T Nation

Oxygen Masks for Conditioning

Hi everyone, Here’s a wing-nut question. are there any gadgets out there that let you re-create the thin oxygen effect you get when training at high elevations. It seems like a respirator could be set up… any ideas?

THanks
Peter

http://www.go2altitude.com/

Looks fuckin unreal,cannot afford it though haha

Mate of mine trains in a gas mask to prepare for MMA - limited not quite the same as thin oxygen though, lol

There’s a video knocking around of Wanderlei Silva doing some conditioning with a mask and snorkel on. He looks like a bit of knob doing it but it must make your lungs work pretty hard.

To be fair, oxygen debt is oxygen debt, regardless of the partial pressure of oxygen in your environment. Hard conditioning at low altitude will carryover to high altitudes. You are depriving the muscles of oxygen regardless, so as long as you train hard, it doesn’t really matter.

I know some guy that got fucked over at the Tour De France made his own barometric chamber, and they fucked him over and said he cheated, but he slept in the thing.

[quote]Jamie_SL wrote:
There’s a video knocking around of Wanderlei Silva doing some conditioning with a mask and snorkel on. He looks like a bit of knob doing it but it must make your lungs work pretty hard.

To be fair, oxygen debt is oxygen debt, regardless of the partial pressure of oxygen in your environment. Hard conditioning at low altitude will carryover to high altitudes. You are depriving the muscles of oxygen regardless, so as long as you train hard, it doesn’t really matter.[/quote]

Ever since he’s been doing this shit his cardio has sucked balls. He’s training for a fight with his mouth open? I think the elevation thing is a myth it only works if your competition is at elevation.

[quote]drewh wrote:

[quote]Jamie_SL wrote:
There’s a video knocking around of Wanderlei Silva doing some conditioning with a mask and snorkel on. He looks like a bit of knob doing it but it must make your lungs work pretty hard.

To be fair, oxygen debt is oxygen debt, regardless of the partial pressure of oxygen in your environment. Hard conditioning at low altitude will carryover to high altitudes. You are depriving the muscles of oxygen regardless, so as long as you train hard, it doesn’t really matter.[/quote]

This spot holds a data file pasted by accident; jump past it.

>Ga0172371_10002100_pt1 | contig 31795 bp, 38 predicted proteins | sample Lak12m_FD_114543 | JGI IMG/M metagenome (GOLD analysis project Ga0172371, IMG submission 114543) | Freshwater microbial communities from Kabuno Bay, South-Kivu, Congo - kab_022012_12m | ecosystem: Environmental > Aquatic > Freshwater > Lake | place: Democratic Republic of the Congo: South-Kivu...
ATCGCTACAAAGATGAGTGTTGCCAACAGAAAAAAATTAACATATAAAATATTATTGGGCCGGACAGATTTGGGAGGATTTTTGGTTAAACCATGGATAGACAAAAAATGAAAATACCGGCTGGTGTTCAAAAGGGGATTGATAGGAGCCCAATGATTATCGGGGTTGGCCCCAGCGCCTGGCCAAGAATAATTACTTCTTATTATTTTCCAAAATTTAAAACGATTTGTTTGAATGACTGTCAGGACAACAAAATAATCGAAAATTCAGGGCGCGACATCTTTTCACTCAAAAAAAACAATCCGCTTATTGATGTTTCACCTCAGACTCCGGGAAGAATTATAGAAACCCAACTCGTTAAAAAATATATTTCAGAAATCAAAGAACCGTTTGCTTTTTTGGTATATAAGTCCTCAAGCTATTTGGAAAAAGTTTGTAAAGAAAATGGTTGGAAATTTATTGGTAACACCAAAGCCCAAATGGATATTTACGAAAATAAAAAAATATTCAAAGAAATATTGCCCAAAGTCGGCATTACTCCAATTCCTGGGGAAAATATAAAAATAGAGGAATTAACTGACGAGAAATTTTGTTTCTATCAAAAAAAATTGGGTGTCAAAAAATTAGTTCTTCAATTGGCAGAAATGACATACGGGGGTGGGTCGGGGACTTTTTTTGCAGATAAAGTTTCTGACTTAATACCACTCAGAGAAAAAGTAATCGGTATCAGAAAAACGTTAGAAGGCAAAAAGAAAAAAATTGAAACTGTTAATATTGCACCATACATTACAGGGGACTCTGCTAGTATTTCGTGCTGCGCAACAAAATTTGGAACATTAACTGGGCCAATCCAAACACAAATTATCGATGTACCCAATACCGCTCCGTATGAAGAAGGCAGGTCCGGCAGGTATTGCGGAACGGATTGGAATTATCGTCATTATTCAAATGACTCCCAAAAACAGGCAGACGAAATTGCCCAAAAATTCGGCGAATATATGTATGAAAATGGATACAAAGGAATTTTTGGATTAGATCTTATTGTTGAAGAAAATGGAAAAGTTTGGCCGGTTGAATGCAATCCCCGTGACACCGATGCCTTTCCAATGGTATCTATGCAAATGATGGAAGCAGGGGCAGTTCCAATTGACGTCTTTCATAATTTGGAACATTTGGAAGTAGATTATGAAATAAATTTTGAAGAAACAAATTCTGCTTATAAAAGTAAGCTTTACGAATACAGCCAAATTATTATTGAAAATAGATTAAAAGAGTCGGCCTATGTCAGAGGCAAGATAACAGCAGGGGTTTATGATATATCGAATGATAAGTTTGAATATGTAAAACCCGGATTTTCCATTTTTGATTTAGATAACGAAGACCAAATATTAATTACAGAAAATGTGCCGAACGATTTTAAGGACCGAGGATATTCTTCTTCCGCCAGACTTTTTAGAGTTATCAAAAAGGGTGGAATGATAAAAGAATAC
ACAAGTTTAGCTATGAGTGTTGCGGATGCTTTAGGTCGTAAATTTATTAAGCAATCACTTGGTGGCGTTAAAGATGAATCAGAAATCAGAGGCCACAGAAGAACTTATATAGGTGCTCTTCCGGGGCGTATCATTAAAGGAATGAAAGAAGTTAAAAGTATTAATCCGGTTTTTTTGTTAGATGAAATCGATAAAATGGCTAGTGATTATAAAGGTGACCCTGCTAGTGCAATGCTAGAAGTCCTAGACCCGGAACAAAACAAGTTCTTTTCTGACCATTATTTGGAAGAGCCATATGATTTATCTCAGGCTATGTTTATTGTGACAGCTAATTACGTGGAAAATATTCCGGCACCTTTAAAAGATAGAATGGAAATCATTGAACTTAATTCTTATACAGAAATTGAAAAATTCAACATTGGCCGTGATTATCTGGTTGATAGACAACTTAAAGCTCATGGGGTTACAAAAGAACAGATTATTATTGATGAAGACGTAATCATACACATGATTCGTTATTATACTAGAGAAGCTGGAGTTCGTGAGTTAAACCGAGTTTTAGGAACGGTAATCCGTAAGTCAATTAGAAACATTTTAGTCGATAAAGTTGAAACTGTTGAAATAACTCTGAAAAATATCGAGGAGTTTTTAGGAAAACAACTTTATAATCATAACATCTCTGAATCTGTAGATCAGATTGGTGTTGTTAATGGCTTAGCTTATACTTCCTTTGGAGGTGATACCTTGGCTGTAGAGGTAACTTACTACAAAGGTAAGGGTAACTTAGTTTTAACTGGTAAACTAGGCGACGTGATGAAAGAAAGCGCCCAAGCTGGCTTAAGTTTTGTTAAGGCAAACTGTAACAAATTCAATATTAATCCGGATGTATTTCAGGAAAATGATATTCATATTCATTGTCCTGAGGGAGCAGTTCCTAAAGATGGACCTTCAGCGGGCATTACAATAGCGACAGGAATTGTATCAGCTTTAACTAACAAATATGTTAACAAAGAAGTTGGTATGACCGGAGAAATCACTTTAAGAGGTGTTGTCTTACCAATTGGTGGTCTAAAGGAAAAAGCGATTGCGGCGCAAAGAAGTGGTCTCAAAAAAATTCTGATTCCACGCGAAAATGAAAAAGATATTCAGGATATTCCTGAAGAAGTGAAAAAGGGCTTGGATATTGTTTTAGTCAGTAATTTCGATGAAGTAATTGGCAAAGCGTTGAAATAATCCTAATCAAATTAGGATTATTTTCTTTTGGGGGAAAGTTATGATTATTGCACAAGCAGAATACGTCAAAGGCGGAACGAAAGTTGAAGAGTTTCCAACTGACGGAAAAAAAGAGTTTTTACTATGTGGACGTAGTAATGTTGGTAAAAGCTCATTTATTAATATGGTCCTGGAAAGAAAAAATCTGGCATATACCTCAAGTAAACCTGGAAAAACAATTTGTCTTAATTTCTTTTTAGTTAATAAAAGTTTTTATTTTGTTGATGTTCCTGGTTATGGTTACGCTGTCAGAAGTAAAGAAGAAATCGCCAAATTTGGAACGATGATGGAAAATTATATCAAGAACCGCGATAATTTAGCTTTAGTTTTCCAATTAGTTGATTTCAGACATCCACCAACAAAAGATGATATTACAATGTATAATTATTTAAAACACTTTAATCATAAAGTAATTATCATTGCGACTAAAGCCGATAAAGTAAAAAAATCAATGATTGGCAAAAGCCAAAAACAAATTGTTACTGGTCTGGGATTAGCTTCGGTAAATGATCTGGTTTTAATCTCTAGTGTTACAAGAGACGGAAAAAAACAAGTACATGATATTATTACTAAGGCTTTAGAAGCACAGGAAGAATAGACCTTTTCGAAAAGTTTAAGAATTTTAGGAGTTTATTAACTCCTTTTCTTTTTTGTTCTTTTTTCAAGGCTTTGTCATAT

Ever since he’s been doing this shit his cardio has sucked balls. He’s training for a fight with his mouth open? I think the elevation thing is a myth it only works if your competition is at elevation.[/quote]

Yes, I believe most research has shown that to get benefit from high-altitude training, you have to be in a lower-oxygen environment from 8+ hours per day. Hence the “live high/train low” theory or why people sleep (not train) in barometric chambers.

Putting a snorkel in your mouth will just make it harder to breathe. I guess that could benefit in that it could get you mentally used to not being able to catch your breath and not freaking out. But it’s not similar to altitude training at all.

[quote]jtrinsey wrote:

Yes, I believe most research has shown that to get benefit from high-altitude training, you have to be in a lower-oxygen environment from 8+ hours per day. Hence the “live high/train low” theory or why people sleep (not train) in barometric chambers.

Putting a snorkel in your mouth will just make it harder to breathe. I guess that could benefit in that it could get you mentally used to not being able to catch your breath and not freaking out. But it’s not similar to altitude training at all.
[/quote]

Yeah, runners who live high-train high begin to get slower, as they can’t run as fast at altitude, and training under race pace for too long just sees them slow down even when they get lower again.
My old boss at one point worked for a company that did the whole simulated altitude training. Think you put on a mask and breathed a low oxygen mix for about half an hour per session for a few days in a row, then got a top up every few weeks. Think it increases your hematocrit (red blood cell count).

It’s also supposed to help speed up healing times for certain injuries.